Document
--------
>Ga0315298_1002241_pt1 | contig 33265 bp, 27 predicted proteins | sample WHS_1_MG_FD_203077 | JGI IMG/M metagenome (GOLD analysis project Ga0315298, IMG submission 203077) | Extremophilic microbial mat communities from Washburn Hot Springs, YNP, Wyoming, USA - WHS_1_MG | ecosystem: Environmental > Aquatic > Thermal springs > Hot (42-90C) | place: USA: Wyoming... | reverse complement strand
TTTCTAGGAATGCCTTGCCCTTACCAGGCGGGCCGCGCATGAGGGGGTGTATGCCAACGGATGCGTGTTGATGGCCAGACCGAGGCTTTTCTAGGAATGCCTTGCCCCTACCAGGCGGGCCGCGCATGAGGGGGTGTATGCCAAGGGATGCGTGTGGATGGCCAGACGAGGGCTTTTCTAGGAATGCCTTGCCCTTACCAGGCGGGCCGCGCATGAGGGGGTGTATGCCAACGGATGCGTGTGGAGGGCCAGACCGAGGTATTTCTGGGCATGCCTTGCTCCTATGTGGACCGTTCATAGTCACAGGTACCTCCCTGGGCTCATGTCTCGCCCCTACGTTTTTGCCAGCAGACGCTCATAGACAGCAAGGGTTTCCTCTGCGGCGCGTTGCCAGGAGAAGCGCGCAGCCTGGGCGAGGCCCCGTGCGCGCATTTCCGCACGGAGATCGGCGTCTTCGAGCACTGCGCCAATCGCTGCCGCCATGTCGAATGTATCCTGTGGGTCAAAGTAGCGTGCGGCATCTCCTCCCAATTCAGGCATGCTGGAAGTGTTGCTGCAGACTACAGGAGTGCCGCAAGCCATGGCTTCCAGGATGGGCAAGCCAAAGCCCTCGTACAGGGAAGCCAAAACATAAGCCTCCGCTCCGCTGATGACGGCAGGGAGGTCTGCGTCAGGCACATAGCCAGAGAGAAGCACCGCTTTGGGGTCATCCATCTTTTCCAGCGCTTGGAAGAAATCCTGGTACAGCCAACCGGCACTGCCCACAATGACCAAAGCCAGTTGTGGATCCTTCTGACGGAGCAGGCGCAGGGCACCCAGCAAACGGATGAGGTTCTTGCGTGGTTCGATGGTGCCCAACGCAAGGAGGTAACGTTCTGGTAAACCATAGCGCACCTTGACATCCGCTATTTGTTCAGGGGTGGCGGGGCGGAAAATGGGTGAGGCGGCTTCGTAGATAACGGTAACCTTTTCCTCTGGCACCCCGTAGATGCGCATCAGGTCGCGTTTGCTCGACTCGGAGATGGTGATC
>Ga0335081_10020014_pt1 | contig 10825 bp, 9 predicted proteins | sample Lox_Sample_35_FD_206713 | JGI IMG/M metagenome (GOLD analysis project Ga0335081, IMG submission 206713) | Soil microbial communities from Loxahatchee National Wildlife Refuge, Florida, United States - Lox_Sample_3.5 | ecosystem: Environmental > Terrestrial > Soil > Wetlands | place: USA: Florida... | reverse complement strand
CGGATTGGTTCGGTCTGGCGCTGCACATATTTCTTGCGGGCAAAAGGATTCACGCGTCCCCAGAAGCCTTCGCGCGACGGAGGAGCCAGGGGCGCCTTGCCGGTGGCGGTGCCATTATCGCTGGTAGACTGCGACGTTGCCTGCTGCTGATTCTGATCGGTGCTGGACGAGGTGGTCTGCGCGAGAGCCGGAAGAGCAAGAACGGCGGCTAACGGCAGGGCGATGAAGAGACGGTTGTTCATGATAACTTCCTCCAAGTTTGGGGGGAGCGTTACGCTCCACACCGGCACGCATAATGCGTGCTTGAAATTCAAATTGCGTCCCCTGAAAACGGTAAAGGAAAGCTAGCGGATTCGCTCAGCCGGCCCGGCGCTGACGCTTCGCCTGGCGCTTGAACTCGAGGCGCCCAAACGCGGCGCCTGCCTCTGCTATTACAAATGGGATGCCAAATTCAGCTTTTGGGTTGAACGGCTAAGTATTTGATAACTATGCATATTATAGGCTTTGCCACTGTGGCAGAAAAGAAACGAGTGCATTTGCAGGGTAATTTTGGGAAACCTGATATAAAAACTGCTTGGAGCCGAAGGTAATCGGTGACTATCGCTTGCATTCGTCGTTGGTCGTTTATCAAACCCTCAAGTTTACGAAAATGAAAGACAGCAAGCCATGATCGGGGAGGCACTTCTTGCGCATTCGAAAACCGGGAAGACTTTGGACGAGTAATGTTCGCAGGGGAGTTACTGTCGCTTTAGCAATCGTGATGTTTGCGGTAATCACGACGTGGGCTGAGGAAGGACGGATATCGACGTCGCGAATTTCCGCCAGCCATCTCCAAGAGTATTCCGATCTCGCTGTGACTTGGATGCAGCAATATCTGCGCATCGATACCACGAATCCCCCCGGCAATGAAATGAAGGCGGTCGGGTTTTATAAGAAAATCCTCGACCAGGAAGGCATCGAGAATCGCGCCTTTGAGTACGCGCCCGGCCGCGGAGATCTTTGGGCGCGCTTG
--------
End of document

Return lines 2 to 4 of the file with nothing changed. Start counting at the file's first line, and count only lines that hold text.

TTTCTAGGAATGCCTTGCCCTTACCAGGCGGGCCGCGCATGAGGGGGTGTATGCCAACGGATGCGTGTTGATGGCCAGACCGAGGCTTTTCTAGGAATGCCTTGCCCCTACCAGGCGGGCCGCGCATGAGGGGGTGTATGCCAAGGGATGCGTGTGGATGGCCAGACGAGGGCTTTTCTAGGAATGCCTTGCCCTTACCAGGCGGGCCGCGCATGAGGGGGTGTATGCCAACGGATGCGTGTGGAGGGCCAGACCGAGGTATTTCTGGGCATGCCTTGCTCCTATGTGGACCGTTCATAGTCACAGGTACCTCCCTGGGCTCATGTCTCGCCCCTACGTTTTTGCCAGCAGACGCTCATAGACAGCAAGGGTTTCCTCTGCGGCGCGTTGCCAGGAGAAGCGCGCAGCCTGGGCGAGGCCCCGTGCGCGCATTTCCGCACGGAGATCGGCGTCTTCGAGCACTGCGCCAATCGCTGCCGCCATGTCGAATGTATCCTGTGGGTCAAAGTAGCGTGCGGCATCTCCTCCCAATTCAGGCATGCTGGAAGTGTTGCTGCAGACTACAGGAGTGCCGCAAGCCATGGCTTCCAGGATGGGCAAGCCAAAGCCCTCGTACAGGGAAGCCAAAACATAAGCCTCCGCTCCGCTGATGACGGCAGGGAGGTCTGCGTCAGGCACATAGCCAGAGAGAAGCACCGCTTTGGGGTCATCCATCTTTTCCAGCGCTTGGAAGAAATCCTGGTACAGCCAACCGGCACTGCCCACAATGACCAAAGCCAGTTGTGGATCCTTCTGACGGAGCAGGCGCAGGGCACCCAGCAAACGGATGAGGTTCTTGCGTGGTTCGATGGTGCCCAACGCAAGGAGGTAACGTTCTGGTAAACCATAGCGCACCTTGACATCCGCTATTTGTTCAGGGGTGGCGGGGCGGAAAATGGGTGAGGCGGCTTCGTAGATAACGGTAACCTTTTCCTCTGGCACCCCGTAGATGCGCATCAGGTCGCGTTTGCTCGACTCGGAGATGGTGATC
>Ga0335081_10020014_pt1 | contig 10825 bp, 9 predicted proteins | sample Lox_Sample_35_FD_206713 | JGI IMG/M metagenome (GOLD analysis project Ga0335081, IMG submission 206713) | Soil microbial communities from Loxahatchee National Wildlife Refuge, Florida, United States - Lox_Sample_3.5 | ecosystem: Environmental > Terrestrial > Soil > Wetlands | place: USA: Florida... | reverse complement strand
CGGATTGGTTCGGTCTGGCGCTGCACATATTTCTTGCGGGCAAAAGGATTCACGCGTCCCCAGAAGCCTTCGCGCGACGGAGGAGCCAGGGGCGCCTTGCCGGTGGCGGTGCCATTATCGCTGGTAGACTGCGACGTTGCCTGCTGCTGATTCTGATCGGTGCTGGACGAGGTGGTCTGCGCGAGAGCCGGAAGAGCAAGAACGGCGGCTAACGGCAGGGCGATGAAGAGACGGTTGTTCATGATAACTTCCTCCAAGTTTGGGGGGAGCGTTACGCTCCACACCGGCACGCATAATGCGTGCTTGAAATTCAAATTGCGTCCCCTGAAAACGGTAAAGGAAAGCTAGCGGATTCGCTCAGCCGGCCCGGCGCTGACGCTTCGCCTGGCGCTTGAACTCGAGGCGCCCAAACGCGGCGCCTGCCTCTGCTATTACAAATGGGATGCCAAATTCAGCTTTTGGGTTGAACGGCTAAGTATTTGATAACTATGCATATTATAGGCTTTGCCACTGTGGCAGAAAAGAAACGAGTGCATTTGCAGGGTAATTTTGGGAAACCTGATATAAAAACTGCTTGGAGCCGAAGGTAATCGGTGACTATCGCTTGCATTCGTCGTTGGTCGTTTATCAAACCCTCAAGTTTACGAAAATGAAAGACAGCAAGCCATGATCGGGGAGGCACTTCTTGCGCATTCGAAAACCGGGAAGACTTTGGACGAGTAATGTTCGCAGGGGAGTTACTGTCGCTTTAGCAATCGTGATGTTTGCGGTAATCACGACGTGGGCTGAGGAAGGACGGATATCGACGTCGCGAATTTCCGCCAGCCATCTCCAAGAGTATTCCGATCTCGCTGTGACTTGGATGCAGCAATATCTGCGCATCGATACCACGAATCCCCCCGGCAATGAAATGAAGGCGGTCGGGTTTTATAAGAAAATCCTCGACCAGGAAGGCATCGAGAATCGCGCCTTTGAGTACGCGCCCGGCCGCGGAGATCTTTGGGCGCGCTTG